The next time there is a bubble in stocks, or the housing market, or in any asset class really, you can blame your neighbor. And your colleagues at work. Maybe even your hairdresser. California Institute of Technology researchers employed neuroscience to explain why certain assets are driven to exorbitant prices. What they found: individuals are more likely to make irrational decisions when trying to determine how others will behave. Blame biology.
Brain scans of study participants who engaged in mock trading showed a higher flow of blood to the brain’s frontal cortex, an area that is responsible for processing value judgments and social cues.
Study co-author Benedetto De Martino sums up the experiment this way:
“In a bubble situation, people start to see the market as a strategic opponent and shift the brain processes they’re using to make financial decisions,” he said. “They start trying to imagine how the other traders will behave and this leads them to modify their judgment of how valuable the asset is. They become less driven by explicit information, like actual prices, and more focused on how they imagine the market will change.”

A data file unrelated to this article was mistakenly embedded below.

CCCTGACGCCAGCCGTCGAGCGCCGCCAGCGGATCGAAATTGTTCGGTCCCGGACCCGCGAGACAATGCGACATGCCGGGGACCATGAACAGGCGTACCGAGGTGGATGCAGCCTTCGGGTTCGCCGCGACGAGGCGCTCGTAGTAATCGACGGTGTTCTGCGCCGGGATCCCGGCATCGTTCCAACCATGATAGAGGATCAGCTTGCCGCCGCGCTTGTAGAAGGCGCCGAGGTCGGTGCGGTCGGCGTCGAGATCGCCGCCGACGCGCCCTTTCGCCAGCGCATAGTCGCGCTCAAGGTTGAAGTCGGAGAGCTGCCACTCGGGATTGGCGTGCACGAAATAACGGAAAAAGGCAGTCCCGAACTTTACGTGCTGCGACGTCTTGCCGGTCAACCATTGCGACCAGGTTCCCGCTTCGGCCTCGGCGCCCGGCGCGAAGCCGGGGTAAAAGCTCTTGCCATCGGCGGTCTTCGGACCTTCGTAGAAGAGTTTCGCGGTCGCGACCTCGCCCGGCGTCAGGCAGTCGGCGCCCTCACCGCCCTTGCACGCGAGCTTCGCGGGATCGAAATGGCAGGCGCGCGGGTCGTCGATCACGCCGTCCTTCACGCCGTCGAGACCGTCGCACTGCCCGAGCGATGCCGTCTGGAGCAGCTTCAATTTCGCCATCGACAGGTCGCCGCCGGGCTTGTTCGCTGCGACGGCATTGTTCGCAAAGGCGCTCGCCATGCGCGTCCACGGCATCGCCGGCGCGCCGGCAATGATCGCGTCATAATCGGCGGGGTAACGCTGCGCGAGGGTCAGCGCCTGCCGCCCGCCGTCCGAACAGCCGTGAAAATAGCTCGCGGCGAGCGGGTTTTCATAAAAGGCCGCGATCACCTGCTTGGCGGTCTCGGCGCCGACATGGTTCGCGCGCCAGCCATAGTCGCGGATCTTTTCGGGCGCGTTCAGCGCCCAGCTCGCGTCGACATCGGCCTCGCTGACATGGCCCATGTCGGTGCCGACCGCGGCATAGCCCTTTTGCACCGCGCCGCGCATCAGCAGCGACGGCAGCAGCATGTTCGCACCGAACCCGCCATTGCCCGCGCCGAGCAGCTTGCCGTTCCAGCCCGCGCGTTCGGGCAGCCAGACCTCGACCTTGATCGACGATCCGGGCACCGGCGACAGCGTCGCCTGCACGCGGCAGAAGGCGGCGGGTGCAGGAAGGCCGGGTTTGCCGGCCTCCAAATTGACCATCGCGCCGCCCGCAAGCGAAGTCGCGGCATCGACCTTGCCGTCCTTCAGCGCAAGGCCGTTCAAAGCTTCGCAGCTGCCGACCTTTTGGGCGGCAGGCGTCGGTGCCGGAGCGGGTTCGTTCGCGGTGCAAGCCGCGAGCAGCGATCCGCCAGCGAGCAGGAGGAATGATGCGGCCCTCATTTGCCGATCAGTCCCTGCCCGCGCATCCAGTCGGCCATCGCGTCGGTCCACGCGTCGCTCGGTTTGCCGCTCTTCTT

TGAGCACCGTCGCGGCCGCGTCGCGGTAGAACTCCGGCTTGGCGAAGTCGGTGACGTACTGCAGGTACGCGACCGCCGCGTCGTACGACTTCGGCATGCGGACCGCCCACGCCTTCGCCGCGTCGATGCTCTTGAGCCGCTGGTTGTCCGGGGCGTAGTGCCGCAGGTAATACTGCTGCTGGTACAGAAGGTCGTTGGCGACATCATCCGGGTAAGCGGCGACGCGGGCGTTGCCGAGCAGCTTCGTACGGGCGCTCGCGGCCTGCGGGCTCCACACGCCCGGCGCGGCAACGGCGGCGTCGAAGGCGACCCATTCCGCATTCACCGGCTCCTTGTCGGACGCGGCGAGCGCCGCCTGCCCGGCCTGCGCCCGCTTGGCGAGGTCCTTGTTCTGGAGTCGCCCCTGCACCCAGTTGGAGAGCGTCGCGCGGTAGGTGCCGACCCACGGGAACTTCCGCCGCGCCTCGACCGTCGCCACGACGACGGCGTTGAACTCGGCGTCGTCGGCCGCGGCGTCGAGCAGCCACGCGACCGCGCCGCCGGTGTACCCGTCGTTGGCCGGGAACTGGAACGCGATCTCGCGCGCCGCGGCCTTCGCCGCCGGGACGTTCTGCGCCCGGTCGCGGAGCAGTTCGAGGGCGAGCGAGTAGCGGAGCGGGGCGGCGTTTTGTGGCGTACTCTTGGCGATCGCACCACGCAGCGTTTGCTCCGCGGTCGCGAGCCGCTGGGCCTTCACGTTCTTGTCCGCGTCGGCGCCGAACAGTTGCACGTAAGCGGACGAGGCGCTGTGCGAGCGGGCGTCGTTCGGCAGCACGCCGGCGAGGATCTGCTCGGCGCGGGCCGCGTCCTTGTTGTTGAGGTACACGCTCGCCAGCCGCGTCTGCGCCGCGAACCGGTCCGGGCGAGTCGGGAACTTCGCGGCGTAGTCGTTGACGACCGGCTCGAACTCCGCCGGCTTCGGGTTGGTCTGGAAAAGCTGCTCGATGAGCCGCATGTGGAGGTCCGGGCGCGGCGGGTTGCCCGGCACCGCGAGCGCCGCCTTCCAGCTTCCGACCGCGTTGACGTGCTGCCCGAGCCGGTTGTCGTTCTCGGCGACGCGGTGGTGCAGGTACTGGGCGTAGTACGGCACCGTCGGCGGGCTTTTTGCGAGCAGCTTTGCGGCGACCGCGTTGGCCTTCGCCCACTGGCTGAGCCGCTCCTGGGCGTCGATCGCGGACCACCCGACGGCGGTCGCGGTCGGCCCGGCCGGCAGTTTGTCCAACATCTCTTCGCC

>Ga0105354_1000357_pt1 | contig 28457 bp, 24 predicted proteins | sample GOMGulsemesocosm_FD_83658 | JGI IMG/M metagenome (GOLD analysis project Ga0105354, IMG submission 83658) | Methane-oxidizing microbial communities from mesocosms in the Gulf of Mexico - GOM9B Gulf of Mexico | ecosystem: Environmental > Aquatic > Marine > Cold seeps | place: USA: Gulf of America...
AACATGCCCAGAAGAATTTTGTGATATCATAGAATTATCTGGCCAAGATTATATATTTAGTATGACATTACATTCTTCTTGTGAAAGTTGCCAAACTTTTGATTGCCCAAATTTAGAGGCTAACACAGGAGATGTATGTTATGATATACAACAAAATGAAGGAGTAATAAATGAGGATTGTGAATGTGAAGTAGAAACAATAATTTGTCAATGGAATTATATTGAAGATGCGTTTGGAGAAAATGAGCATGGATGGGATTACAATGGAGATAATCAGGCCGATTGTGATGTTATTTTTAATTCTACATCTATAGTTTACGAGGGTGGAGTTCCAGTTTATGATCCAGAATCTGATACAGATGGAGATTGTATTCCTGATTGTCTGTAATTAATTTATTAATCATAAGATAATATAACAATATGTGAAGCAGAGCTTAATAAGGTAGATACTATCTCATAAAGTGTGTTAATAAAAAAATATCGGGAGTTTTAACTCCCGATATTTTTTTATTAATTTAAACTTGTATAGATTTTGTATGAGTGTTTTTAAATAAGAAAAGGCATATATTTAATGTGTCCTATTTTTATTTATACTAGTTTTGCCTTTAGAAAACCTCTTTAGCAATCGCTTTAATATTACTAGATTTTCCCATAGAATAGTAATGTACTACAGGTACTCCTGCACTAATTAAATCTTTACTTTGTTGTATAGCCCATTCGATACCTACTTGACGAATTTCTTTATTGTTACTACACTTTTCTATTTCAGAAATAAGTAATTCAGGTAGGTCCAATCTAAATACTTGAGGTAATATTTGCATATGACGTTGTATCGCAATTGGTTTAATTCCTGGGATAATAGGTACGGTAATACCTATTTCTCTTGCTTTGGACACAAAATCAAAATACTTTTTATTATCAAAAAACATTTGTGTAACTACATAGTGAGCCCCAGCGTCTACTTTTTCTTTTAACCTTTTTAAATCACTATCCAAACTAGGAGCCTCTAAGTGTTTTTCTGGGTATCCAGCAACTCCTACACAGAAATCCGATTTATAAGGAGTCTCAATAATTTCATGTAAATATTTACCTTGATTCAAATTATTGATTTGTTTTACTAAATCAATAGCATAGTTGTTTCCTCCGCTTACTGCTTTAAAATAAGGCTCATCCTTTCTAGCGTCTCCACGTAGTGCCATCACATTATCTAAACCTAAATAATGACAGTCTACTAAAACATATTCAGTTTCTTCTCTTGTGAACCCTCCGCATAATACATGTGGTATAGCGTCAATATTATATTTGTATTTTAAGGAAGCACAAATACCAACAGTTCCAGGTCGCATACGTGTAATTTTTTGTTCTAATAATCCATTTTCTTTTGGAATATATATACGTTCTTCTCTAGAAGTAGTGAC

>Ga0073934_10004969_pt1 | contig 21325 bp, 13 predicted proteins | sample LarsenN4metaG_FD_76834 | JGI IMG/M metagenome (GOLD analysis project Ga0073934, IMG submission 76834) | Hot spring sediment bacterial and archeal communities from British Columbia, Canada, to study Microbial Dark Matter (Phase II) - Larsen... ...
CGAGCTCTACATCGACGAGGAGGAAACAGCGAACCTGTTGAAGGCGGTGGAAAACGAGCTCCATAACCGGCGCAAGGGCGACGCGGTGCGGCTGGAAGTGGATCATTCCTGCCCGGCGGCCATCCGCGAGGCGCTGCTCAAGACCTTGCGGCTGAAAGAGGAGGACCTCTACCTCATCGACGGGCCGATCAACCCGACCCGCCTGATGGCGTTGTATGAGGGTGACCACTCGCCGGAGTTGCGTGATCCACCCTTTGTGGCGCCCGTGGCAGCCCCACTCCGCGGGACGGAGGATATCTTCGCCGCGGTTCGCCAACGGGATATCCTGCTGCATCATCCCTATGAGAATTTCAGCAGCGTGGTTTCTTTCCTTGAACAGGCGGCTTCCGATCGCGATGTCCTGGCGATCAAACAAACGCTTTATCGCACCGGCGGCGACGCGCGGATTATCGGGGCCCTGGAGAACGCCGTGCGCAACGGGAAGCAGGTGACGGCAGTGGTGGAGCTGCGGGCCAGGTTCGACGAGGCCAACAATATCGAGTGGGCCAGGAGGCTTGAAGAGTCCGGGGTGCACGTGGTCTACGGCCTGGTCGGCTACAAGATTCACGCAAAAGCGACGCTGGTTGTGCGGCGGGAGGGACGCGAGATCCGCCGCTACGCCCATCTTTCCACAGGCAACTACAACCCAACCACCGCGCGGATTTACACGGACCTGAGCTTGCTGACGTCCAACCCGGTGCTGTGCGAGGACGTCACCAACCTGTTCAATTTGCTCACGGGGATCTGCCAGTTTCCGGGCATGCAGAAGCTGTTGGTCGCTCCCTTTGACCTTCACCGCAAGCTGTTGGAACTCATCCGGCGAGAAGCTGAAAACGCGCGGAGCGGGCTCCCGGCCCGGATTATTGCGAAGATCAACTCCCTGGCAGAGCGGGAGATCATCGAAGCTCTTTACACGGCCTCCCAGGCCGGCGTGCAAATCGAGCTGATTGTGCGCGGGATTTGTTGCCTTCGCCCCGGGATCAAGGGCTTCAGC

We finally have empirical evidence for what we already knew about market bubbles, says Yahoo Finance senior columnist Mike Santoli in the attached clip.
The word “bubble” has been increasingly used to describe U.S. markets in recent weeks as stocks soar to record highs. Let’s not get too excited yet, says Santoli. Yes, financial markets have outperformed the real economy, but stocks still have a long way to go before reaching bubble territory, he argues.
“We don’t have a lot of public excitement about stocks despite the fact that they’re at all time highs – that’s what you usually see in a bubble,” he says. “Retail investors are not throwing money at stocks.”
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